- Hybrid Tool-path Composite Representation: One of the limitations of the above approach is that it does not model any of the details within the layer. As we saw in part 1 of this post, each layer is composed of tool-paths that leave behind voids and curvature errors that could be significant in simulation, particularly in failure modeling. Perhaps the most promising approach to modeling FDM parts is to explicitly link tool-path information in the build software to the analysis software. Coupling this with existing composite simulation is another potential idea that would help reduce computational expense. This is an idea I have captured below in the schematic that shows one possible way this could be done, using ANSYS Composite PrepPost as an example platform.
Discussion: At the present moment, the orthotropic approach is perhaps the most appropriate method for modeling parts since it is allows some level of build orientation optimization, as well as for meaningful design comparisons and comparison to bulk properties one may expect from alternative technologies such as injection molding. However, as the application of FDM in end-use parts increases, the demands on simulation are also likely to increase, one of which will involve representing these materials more accurately than continuum solids.
Colorado is a major contributor to the space industry, and they are quickly adopting 3D Printing to keep costs down and get to space faster. In this article, “Colorado Companies Bringing Space Costs Down to Earth” the DBJ explores how automation and 3D Printing can have a big impact on cost and schedule. Many of the companies sighted in the article are PADT customers, and PADT’s very own Norman Stucker was quoted extensively for the article.
The recent explosion of interest in 3D printing has been fascinating to engineers like myself that have been using what we call Additive Manufacturing as a standard tool for over two decades. It is easy to dismiss the interest of the general public and the media as hype and trendiness. But doing so would be a mistake. It is a big deal, but not for the reasons that most people think. “Why is 3D Printing Such a Big Deal” explains what the real power is behind 3D Printing.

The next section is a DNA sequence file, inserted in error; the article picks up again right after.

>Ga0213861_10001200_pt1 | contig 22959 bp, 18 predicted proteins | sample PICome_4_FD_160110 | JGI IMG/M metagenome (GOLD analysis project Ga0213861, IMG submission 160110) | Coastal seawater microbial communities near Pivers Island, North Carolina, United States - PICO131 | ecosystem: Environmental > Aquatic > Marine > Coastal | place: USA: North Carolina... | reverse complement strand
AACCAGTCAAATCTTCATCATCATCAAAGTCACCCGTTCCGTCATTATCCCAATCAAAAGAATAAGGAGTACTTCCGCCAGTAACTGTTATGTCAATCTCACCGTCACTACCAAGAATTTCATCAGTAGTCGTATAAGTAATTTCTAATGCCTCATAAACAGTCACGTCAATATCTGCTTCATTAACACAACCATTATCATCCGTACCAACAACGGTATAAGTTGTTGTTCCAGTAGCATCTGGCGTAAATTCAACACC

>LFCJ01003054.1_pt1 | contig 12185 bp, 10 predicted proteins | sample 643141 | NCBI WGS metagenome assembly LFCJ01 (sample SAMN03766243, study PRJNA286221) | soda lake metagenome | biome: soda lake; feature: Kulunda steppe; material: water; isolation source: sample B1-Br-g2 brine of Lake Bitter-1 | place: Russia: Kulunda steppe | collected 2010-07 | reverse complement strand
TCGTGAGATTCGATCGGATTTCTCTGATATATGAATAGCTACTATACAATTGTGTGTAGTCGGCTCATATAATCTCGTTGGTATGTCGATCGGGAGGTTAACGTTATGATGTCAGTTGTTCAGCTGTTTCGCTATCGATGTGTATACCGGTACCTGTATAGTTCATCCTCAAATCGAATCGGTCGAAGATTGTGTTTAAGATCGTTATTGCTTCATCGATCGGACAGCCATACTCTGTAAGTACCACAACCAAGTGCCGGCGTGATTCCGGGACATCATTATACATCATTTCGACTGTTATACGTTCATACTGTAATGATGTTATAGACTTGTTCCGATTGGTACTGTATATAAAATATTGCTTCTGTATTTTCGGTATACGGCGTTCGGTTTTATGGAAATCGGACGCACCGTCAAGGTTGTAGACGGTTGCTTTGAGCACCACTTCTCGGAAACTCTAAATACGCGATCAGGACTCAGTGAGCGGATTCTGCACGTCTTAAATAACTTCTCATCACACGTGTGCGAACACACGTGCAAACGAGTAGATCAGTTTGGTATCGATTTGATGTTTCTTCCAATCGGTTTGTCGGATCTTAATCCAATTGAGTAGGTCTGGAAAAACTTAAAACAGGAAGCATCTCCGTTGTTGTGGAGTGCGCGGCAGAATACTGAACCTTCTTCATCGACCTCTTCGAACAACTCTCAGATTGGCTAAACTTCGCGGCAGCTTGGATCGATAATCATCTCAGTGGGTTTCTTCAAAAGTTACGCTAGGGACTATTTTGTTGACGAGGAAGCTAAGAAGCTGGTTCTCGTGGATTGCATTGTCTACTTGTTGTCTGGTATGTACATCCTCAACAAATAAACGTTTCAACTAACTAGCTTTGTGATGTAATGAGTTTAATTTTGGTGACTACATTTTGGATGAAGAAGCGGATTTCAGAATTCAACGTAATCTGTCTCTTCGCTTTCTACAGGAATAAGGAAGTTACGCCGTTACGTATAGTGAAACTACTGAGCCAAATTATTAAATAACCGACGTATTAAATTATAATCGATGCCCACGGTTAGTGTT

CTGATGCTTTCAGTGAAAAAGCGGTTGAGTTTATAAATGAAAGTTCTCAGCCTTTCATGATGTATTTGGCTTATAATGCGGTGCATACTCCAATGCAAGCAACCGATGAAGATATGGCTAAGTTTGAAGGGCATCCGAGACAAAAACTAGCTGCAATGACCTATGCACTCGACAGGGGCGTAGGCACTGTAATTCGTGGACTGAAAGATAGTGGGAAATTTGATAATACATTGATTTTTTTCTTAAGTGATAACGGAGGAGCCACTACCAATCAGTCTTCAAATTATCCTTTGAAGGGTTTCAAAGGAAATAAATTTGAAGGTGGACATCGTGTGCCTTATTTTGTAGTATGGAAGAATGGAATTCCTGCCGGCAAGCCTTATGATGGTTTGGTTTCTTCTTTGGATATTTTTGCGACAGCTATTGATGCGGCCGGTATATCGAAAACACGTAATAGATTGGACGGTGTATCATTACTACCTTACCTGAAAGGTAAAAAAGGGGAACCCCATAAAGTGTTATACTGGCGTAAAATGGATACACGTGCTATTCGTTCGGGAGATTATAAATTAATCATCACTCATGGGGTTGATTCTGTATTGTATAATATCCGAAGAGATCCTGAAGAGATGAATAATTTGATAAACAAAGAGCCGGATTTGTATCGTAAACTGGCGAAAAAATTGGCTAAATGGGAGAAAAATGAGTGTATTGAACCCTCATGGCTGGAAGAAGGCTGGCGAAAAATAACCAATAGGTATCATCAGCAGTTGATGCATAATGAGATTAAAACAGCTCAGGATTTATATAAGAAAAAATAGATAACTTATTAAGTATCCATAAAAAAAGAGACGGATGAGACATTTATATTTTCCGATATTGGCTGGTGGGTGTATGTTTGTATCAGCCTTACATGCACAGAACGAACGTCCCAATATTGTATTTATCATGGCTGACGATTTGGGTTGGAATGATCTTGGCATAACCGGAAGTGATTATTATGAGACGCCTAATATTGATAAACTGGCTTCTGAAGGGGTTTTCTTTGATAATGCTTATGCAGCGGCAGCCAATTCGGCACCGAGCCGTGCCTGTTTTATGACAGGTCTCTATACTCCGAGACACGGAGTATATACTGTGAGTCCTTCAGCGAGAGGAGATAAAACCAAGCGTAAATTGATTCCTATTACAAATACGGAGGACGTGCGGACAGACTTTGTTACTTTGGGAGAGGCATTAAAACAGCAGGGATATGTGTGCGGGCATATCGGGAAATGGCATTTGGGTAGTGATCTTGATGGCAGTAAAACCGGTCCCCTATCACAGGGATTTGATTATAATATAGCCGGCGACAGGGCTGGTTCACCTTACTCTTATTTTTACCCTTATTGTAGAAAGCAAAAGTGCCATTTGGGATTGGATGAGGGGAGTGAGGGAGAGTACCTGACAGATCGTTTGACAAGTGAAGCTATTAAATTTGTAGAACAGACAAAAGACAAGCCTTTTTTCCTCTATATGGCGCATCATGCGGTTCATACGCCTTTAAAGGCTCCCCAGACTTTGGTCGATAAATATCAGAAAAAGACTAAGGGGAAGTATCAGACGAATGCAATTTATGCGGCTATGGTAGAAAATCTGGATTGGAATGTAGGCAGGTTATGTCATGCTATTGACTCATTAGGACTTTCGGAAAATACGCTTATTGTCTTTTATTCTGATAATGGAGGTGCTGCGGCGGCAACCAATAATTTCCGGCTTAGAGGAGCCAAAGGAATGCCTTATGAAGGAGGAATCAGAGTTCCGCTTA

This popular LinkedIn Post is a review of the things I learned at SalesConnect 2015 and how to use LinkedIn to sell more efficiently. “Successful Social Selling: What I learned at LinkedIn Sales Connect 2015” covers the overall theme of “Connect + Inspire + Transform, implementation lessons that people have learned, and the idea of the Social Selling Index, or SSI.
As our final contribution to the AZ Tech Council and PBJ’s TechFlash Column for year, we shared how “3-D Printing Hits Major Milestones in 2015.” The article give our picks for what was significant with Additive Manufacturing for the Materials, Medical, Manufacturing, Military, and Mainstream aspects of the business.
The 3-D industry had a typical year in 2015. Of course, when it comes to 3-D printing, “typical” means lots of change, growth and innovation. It’s always hard to tell which of the year’s innovations will have the biggest impact on the future, but that doesn’t take the fun out of forecasting.
PADT’s December contribution to the TechFlash column in the Phoenix Business Journal is a call to action for Arizona to step up their startup game. “Why Now is the Time for Arizona to Take the Next Step with Tech Startups” suggests the following actions:
- Work Together
- Make University IP Licensing Work
- Give Back by Taking More Risk
- Get Involved in Moving Startups Forward
- Stop Whining and Get to Work
After attending the Medica/Compamed 2015 shows in Dusseldorf, Germany, we summarized the experience in this article for the Phoenix Business Journal. As the title says, it covers “How the International Business Climate in the Medical Device Industry is Changing.” and what companies need to do to keep up with the changes.
In this, our first contribution to the AZ Tech Council and PBJ’s TechFlash column, we provide some basic advice on getting products to market faster: “5 Ways to Improve your Next Product.” The five suggestions are:
- Define requirements based on customer value
- Frontload the process with exploration and iterations
- Involve suppliers in the process
- Build in a culture of excellence and relentless pursuit of continuous improvement
- Use standardization when possible, without blocking flexibility
Suggestions and examples are given for each point.